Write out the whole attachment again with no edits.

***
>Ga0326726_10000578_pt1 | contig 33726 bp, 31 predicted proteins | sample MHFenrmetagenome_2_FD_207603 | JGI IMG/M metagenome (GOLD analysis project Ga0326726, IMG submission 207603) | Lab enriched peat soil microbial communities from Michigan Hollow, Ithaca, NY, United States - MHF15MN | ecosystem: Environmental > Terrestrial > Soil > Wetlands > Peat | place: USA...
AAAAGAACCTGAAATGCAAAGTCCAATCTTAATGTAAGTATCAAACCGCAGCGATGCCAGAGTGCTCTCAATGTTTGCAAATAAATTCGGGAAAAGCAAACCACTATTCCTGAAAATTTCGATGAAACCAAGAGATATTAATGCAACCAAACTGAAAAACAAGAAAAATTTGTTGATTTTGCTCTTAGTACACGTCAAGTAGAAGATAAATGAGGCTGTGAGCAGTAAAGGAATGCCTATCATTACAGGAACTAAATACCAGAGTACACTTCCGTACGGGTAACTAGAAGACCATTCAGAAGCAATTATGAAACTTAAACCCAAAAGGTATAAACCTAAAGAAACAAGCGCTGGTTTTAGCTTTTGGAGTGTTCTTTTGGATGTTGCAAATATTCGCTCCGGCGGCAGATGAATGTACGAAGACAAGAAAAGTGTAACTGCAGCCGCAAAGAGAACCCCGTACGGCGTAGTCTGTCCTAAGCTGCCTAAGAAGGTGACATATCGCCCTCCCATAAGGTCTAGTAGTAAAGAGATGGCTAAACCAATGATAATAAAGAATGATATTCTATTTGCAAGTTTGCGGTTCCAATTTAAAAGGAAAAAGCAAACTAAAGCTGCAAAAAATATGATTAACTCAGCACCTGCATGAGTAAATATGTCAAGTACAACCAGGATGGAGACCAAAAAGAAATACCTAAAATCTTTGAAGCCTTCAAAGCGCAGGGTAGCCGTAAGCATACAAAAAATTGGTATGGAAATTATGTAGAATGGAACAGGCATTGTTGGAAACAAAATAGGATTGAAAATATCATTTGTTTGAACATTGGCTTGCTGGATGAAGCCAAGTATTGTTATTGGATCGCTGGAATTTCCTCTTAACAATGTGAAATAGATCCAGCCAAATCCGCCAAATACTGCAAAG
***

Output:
>Ga0326726_10000578_pt1 | contig 33726 bp, 31 predicted proteins | sample MHFenrmetagenome_2_FD_207603 | JGI IMG/M metagenome (GOLD analysis project Ga0326726, IMG submission 207603) | Lab enriched peat soil microbial communities from Michigan Hollow, Ithaca, NY, United States - MHF15MN | ecosystem: Environmental > Terrestrial > Soil > Wetlands > Peat | place: USA...
AAAAGAACCTGAAATGCAAAGTCCAATCTTAATGTAAGTATCAAACCGCAGCGATGCCAGAGTGCTCTCAATGTTTGCAAATAAATTCGGGAAAAGCAAACCACTATTCCTGAAAATTTCGATGAAACCAAGAGATATTAATGCAACCAAACTGAAAAACAAGAAAAATTTGTTGATTTTGCTCTTAGTACACGTCAAGTAGAAGATAAATGAGGCTGTGAGCAGTAAAGGAATGCCTATCATTACAGGAACTAAATACCAGAGTACACTTCCGTACGGGTAACTAGAAGACCATTCAGAAGCAATTATGAAACTTAAACCCAAAAGGTATAAACCTAAAGAAACAAGCGCTGGTTTTAGCTTTTGGAGTGTTCTTTTGGATGTTGCAAATATTCGCTCCGGCGGCAGATGAATGTACGAAGACAAGAAAAGTGTAACTGCAGCCGCAAAGAGAACCCCGTACGGCGTAGTCTGTCCTAAGCTGCCTAAGAAGGTGACATATCGCCCTCCCATAAGGTCTAGTAGTAAAGAGATGGCTAAACCAATGATAATAAAGAATGATATTCTATTTGCAAGTTTGCGGTTCCAATTTAAAAGGAAAAAGCAAACTAAAGCTGCAAAAAATATGATTAACTCAGCACCTGCATGAGTAAATATGTCAAGTACAACCAGGATGGAGACCAAAAAGAAATACCTAAAATCTTTGAAGCCTTCAAAGCGCAGGGTAGCCGTAAGCATACAAAAAATTGGTATGGAAATTATGTAGAATGGAACAGGCATTGTTGGAAACAAAATAGGATTGAAAATATCATTTGTTTGAACATTGGCTTGCTGGATGAAGCCAAGTATTGTTATTGGATCGCTGGAATTTCCTCTTAACAATGTGAAATAGATCCAGCCAAATCCGCCAAATACTGCAAAG